Three years ago Ben Smith, An investor from Fernandina Beach, Florida,

asked this question of real estate investors at BiggerPockets:

  1. Is there a way to automate rent collection?
  2. What is the best way to handle accounting? (Ex. Quick Books, Excel, etc.)

In other words, Ben was asking, “Is there a Rent Accounting package I can use?

What Records Do Landlords Need?

According to NOLO, most small landlords, if you haven’t formed a separate business entity to own your property and have no employees, you need just two types of records for tax purposes:

  • a record of your rental income and expenses, and
  • supporting documents for your income and expenses.

You need records of your income and expenses to figure out whether your rental activity earned a taxable profit or incurred a deductible loss during the year. You’ll also have to summarize your rental income and expenses for each rental property in your tax return (IRS Schedule E).

Do You Have Receipts and Documents?

You need receipts and other supporting documents, such as credit card records and canceled checks, to serve as insurance in case the IRS audits you. Such supporting documents enable you to prove to the IRS that your claimed expenses are genuine. Some expenses–travel and entertainment, for example–require particularly stringent documentation. Without this paper trail, you’ll lose valuable deductions in the event of an audit. Remember, if the IRS comes a-knocking, it’s up to you to prove that your deductions are legitimate.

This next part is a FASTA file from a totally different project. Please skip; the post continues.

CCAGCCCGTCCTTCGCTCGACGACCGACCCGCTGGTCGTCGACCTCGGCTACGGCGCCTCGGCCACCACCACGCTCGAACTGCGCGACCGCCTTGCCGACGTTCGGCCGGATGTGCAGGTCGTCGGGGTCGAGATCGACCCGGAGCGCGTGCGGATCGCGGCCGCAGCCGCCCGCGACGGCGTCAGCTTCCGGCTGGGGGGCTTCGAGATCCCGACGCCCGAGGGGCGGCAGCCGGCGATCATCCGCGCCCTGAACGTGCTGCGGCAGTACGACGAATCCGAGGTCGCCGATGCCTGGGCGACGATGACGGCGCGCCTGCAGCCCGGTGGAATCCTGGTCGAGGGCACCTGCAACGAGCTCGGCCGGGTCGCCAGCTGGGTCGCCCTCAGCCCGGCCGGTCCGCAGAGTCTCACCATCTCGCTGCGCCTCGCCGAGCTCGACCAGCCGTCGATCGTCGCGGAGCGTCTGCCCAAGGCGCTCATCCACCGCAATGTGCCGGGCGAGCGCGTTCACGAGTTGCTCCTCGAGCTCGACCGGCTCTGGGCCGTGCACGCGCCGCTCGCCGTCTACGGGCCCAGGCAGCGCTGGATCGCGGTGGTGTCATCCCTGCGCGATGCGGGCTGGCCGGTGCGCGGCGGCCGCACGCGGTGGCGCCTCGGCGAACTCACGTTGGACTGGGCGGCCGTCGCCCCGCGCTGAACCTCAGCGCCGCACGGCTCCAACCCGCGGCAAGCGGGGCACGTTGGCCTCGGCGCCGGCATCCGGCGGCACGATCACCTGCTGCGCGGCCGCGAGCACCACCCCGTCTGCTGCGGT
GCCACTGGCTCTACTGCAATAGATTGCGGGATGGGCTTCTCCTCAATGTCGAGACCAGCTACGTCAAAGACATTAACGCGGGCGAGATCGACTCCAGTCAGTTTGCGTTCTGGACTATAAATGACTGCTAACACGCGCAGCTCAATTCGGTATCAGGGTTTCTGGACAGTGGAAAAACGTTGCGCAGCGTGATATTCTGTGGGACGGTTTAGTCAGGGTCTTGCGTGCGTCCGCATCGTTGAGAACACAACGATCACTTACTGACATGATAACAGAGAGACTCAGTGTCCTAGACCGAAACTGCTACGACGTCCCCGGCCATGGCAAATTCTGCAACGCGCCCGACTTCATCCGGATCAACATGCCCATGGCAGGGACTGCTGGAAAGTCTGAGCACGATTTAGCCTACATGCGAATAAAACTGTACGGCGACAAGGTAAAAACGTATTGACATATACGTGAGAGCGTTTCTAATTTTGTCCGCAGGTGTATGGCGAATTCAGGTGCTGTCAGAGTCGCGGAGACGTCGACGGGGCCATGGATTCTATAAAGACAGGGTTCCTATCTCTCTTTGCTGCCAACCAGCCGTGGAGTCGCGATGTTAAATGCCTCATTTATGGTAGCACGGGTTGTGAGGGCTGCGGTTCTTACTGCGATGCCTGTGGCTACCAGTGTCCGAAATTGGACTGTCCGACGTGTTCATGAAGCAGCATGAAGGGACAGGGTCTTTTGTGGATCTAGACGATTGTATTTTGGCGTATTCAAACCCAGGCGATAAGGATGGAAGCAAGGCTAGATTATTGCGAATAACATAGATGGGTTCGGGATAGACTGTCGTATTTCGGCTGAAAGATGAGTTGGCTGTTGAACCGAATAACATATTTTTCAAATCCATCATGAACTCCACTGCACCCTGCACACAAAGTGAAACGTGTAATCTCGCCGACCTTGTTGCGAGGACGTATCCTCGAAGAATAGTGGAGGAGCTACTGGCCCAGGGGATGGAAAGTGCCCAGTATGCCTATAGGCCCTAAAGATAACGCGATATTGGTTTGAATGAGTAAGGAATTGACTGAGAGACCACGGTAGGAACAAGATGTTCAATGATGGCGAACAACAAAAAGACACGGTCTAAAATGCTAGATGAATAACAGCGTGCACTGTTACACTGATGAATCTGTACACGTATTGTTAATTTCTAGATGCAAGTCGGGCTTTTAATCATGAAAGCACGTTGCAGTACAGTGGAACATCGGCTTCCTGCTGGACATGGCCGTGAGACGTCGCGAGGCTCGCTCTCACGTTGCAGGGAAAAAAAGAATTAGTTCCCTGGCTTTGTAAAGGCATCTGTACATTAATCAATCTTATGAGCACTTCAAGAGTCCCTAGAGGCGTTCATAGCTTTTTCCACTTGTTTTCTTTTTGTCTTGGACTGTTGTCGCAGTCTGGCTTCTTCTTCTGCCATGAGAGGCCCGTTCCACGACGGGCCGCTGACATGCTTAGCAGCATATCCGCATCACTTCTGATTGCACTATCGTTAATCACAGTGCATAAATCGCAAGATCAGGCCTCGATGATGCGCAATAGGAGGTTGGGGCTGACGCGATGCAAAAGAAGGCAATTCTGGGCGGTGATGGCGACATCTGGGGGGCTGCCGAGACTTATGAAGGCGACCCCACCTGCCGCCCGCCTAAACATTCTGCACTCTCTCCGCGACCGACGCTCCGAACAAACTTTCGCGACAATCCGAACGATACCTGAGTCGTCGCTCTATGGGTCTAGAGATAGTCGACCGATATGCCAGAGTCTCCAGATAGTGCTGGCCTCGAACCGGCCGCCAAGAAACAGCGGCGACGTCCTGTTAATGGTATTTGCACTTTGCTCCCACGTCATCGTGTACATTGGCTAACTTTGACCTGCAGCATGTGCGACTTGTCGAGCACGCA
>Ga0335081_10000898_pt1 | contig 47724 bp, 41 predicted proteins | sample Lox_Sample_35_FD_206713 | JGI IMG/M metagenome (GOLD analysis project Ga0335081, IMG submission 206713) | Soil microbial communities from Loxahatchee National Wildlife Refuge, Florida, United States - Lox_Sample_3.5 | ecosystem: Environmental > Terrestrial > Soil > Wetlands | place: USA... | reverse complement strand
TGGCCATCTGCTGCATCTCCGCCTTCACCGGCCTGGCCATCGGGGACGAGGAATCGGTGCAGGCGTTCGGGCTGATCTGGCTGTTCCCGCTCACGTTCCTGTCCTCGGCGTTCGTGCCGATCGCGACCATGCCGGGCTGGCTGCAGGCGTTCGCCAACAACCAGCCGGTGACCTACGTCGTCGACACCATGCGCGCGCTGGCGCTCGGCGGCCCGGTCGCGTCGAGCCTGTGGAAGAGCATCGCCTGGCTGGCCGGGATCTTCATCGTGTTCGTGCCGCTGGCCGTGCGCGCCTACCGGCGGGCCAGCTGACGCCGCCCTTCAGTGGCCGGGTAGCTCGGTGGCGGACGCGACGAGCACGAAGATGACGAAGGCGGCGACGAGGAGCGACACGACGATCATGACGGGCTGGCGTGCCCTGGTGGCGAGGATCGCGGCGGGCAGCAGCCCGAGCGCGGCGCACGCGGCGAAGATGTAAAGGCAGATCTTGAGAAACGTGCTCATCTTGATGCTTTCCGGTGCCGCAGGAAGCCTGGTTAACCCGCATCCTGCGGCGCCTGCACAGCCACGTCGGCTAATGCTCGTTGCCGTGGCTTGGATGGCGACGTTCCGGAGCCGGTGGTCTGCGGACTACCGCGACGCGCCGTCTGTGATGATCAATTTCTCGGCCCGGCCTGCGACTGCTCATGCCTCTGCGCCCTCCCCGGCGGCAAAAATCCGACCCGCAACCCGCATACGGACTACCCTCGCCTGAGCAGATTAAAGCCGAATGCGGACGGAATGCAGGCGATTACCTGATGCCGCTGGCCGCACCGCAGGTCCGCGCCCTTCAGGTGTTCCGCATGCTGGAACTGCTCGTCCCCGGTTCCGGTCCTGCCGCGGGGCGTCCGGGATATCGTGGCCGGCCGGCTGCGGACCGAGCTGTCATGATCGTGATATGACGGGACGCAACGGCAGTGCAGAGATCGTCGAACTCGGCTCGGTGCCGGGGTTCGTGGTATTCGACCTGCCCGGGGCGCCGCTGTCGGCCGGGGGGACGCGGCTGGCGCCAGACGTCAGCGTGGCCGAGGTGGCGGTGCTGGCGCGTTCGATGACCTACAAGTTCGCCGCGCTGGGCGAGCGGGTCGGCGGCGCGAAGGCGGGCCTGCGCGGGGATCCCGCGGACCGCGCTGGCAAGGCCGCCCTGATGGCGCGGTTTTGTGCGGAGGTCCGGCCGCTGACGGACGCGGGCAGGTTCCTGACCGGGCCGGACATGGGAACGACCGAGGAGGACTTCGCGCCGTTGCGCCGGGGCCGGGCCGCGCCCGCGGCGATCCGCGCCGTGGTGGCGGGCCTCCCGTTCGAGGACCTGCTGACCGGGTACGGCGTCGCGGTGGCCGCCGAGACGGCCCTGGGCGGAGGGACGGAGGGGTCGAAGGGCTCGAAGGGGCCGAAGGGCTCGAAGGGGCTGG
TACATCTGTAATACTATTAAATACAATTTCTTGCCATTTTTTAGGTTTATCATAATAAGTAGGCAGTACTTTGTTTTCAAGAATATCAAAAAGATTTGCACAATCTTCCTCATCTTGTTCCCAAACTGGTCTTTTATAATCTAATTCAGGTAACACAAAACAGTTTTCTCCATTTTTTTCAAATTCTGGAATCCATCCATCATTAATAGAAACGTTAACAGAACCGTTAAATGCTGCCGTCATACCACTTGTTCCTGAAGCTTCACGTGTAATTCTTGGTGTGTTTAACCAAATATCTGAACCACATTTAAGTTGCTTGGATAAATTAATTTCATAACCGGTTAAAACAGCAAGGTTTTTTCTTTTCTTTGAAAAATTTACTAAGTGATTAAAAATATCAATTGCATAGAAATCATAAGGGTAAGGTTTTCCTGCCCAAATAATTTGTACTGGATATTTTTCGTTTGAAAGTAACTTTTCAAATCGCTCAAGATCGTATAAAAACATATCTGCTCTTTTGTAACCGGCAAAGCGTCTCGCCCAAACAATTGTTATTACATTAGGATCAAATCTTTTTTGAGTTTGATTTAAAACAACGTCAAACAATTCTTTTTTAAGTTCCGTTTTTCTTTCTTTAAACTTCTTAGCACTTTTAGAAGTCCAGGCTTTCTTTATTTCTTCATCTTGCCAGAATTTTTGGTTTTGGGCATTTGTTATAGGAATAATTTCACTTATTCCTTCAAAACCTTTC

If you own more than one rental property, you must keep track of your income and expenses for each property—don’t mix them. One reason for this time-stealing rule is the IRS requires that you separately list your income and expenses for each property on your Schedule E. Also, you’ll never know how much money you’re making or losing on each property unless you separately track your income and expenses.

What Does a Property Manager Do?

As we wrote in a recent blog post, What Does a Property Manager Do?, one of the duties of a property manager is to keeps track of income and expenses. Tracking the income and expenses for a rental property isn’t just a good financial habit — it’s the law.

Your deductions for your rental activities are only as good as the records you keep. Any deduction you forget to claim on your tax return or lose after an IRS audit because you lack adequate records, costs you dearly. Every $100 in unclaimed deductions costs the average midlevel-income landlord (in a 25% tax bracket) $25 in additional federal income taxes.

The Solution

There is a solution to Ben Smith’s questions. Delaware Realty Management offers Rent Accounting that is good for all fifty states. It includes

  • Online accounts for owners and tenants
  • 24/7 online access
  • Ability to access property reports
  • Online payment collection
  • Monthly statements with direct deposit
  • Year-end 1099
  • One fixed low fee

Our Rent Accounting Package

·       SAVES TIME AND MONEY by choosing only the services you need
·       GIVES YOU ONLINE ACCESS for owners and tenants with real-time reporting
·       IS BACKED BY OVER 30 YEARS of property management experience

GET STARTED TODAY

Delaware Realty Management Logo

302-995-2535

Delaware Realty Management LLC
2700 Kirkwood Highway
NewaPhoto by Dan Dimmock on Unsplashrk, DE 19711

Share This